[Date Prev][Date Next]   [Thread Prev][Thread Next]   [Thread Index] [Date Index] [Author Index]

Re: [dm-devel] [PATCH] bcache: Remove use of down/up_read_non_owner()



On Tue, 20 Aug 2013 20:36:58 -0700
Kent Overstreet <kmo daterainc com> wrote:


> I think we're mostly quibbling over semantics here, and it's not that
> big a deal - that said, I don't really get your distinction between a
> semaphore and a mutex; I'd distinguish them by saying a semaphore can
> count an arbitrary number of resources (the number it's initialized to),
> and a mutex is always initialized to one - the fact that in the kernel
> mutexes must be released by the same process that took them (while
> important for PI and debugging) is not fundamental.

Understood. As, I usually am focused on PI and debugging, it may be
more fundamental to me than others.

> 
> "rw semaphore" never made any sense to me; they're not counting
> anything, like regular semaphores. They're just sleepable rw locks.

Me either.

> 
> So it _sounds_ like you're saying bcache is using it as a semaphore,
> beacuse it's using it as a lock we don't release in the original
> context? in analogy to linux mutexes and semaphores? Not quite sure what
> you mean.

Actually, I'm thinking you are using it more as a completion than a
semaphore.


> > I have a hack that actually implements a work around for non_owner, but
> > it adds overhead to all locks to do so.
> 
> Ok - I'd just be curious why the PI bit can't be factored out into a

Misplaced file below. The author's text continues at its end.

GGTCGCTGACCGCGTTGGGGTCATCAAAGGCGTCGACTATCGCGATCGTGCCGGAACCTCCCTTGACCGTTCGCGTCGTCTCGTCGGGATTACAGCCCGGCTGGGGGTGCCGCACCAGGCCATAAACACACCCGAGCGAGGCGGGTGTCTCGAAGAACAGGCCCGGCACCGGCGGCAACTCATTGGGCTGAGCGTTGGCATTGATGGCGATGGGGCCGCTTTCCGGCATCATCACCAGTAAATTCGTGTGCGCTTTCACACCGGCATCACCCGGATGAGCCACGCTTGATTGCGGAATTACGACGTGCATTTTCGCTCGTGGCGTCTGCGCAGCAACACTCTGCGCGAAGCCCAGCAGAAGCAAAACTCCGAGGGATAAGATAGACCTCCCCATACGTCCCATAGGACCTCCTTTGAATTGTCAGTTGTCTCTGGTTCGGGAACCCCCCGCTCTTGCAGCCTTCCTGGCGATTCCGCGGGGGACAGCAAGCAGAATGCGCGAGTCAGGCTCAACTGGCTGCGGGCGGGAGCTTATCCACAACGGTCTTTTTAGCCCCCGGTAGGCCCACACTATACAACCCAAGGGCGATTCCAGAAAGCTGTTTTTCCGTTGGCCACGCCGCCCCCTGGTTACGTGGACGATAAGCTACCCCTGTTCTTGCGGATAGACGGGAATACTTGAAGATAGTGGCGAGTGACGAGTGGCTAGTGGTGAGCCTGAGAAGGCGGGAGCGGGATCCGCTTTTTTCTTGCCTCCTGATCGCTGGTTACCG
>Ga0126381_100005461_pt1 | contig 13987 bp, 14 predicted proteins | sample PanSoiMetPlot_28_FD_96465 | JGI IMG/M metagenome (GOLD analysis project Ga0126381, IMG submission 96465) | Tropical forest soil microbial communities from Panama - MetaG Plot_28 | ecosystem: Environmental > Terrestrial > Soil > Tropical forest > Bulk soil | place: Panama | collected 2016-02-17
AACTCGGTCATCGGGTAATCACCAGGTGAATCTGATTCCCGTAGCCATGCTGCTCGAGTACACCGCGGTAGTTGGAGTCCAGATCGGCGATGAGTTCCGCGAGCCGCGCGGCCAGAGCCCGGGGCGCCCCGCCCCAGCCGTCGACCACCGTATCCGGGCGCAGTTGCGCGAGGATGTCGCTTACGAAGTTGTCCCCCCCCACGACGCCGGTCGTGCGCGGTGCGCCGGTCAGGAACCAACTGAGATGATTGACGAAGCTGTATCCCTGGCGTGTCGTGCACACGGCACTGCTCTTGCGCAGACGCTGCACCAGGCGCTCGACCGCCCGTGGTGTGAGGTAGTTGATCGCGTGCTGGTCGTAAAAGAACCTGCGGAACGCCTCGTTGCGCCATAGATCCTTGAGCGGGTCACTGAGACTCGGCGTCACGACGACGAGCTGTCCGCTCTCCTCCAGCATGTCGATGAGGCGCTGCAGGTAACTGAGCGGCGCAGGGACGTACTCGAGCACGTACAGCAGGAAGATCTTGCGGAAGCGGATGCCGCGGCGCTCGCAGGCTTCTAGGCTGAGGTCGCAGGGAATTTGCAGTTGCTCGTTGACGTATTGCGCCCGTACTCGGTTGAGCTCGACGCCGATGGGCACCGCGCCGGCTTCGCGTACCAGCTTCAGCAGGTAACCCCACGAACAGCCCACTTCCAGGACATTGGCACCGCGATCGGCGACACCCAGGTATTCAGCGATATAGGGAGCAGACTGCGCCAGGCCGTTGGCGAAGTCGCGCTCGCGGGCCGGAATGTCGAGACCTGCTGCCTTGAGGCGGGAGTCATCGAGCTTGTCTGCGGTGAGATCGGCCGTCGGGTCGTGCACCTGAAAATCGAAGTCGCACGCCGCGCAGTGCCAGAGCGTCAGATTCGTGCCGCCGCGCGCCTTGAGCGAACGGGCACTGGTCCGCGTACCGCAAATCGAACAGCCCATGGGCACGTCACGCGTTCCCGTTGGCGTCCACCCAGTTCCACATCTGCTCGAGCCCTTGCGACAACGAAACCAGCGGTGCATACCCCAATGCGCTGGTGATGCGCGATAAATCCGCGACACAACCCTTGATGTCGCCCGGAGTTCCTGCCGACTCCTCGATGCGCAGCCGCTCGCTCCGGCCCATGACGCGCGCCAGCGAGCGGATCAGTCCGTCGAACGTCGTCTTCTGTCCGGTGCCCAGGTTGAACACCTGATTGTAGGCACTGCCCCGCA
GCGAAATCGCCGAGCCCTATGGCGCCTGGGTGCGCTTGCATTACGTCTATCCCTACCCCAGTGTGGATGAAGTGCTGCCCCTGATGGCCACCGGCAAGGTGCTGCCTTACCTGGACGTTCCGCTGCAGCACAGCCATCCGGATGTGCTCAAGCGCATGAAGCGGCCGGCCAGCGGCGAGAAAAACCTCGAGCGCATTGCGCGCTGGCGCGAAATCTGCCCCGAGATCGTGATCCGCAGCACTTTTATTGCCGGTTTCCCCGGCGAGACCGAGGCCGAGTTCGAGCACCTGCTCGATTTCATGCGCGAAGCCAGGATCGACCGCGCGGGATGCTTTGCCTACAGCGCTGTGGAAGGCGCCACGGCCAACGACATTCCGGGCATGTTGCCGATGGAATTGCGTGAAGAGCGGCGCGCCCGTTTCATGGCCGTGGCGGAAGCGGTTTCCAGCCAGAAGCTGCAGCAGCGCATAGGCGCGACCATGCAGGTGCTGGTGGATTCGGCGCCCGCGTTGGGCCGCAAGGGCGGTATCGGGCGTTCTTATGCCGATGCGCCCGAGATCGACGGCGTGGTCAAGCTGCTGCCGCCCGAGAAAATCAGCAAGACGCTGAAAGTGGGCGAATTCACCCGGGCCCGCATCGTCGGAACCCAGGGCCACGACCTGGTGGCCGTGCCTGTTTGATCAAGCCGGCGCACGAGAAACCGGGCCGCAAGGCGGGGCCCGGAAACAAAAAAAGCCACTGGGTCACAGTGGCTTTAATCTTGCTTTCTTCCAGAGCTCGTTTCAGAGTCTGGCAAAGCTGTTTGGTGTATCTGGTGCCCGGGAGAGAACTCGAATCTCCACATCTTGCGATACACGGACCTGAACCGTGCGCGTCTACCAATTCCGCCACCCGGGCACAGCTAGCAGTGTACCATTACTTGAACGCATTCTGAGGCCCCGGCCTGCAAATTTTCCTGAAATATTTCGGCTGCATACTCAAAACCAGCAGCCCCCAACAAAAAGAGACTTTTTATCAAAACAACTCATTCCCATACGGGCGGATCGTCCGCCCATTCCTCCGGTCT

> wrapper like how the debug stuff is handled with the _non_owner bits,
> but I can certainly believe that.

The problem is that all sleeping locks go through rt_mutex. The locks
are replaced with locks that incorporate PI.


> To simplify the algorithm just a bit (only leaving out some
> optimizations), bcache is using it to protect a rb tree, which containts
> "things that are undergoing background writeback".

I think this is what makes bcache unique in the kernel, and I don't
think there's open coded locks elsewhere.

> 
> For foreground writes, we've got to check if the write overlaps with
> anything in this rb tree. If so, we force _this_ write to writeback;
> background writeback will write stale data to the backing device, but
> that's fine because the data in the cache will still be marked as dirty.
> 
> To add stuff to this rb tree - i.e. for background writeback to start
> flushing some dirty data - it's got to make sure it's not going to
> overwrite some in progress foreground writethrough write.
> 
> Tracking every outstanding foreground write would be expensive, so
> foreground writes take a read lock on the rb tree (both to check it for
> anything they overlap with, and for their duration), and background
> writeback takes a write lock when it goes to scan for dirty data to add
> to the rb tree.
> 
> Even if you complain it's not _just_ protecting the rb tree, we're still
> using it for mutual exclusion, plain and simple, and that's all a lock
> is.

Well, rwlocks and rwsems are not mutually exclusive ;-) The read side
has multiple accessors. A mutual exclusion also would be a single task
needing exclusive access to a resource. But as things are done in the
background, that is not the case. But we are arguing semantics here and
not helping with a solution.

> 
> 
> > > Also, nack this patch because increasing the number of atomic ops to
> > > shared cachelines in our fast path. If it does end up being open coded,
> > > I'll make a more efficient version.
> > 
> > Perhaps I can whip up a "struct rwsem_non_owner" and have a very
> > limited API for that, and then you can use that.
> 
> That would be perfect :)

OK, I'll see what I can do.

-- Steve



[Date Prev][Date Next]   [Thread Prev][Thread Next]   [Thread Index] [Date Index] [Author Index]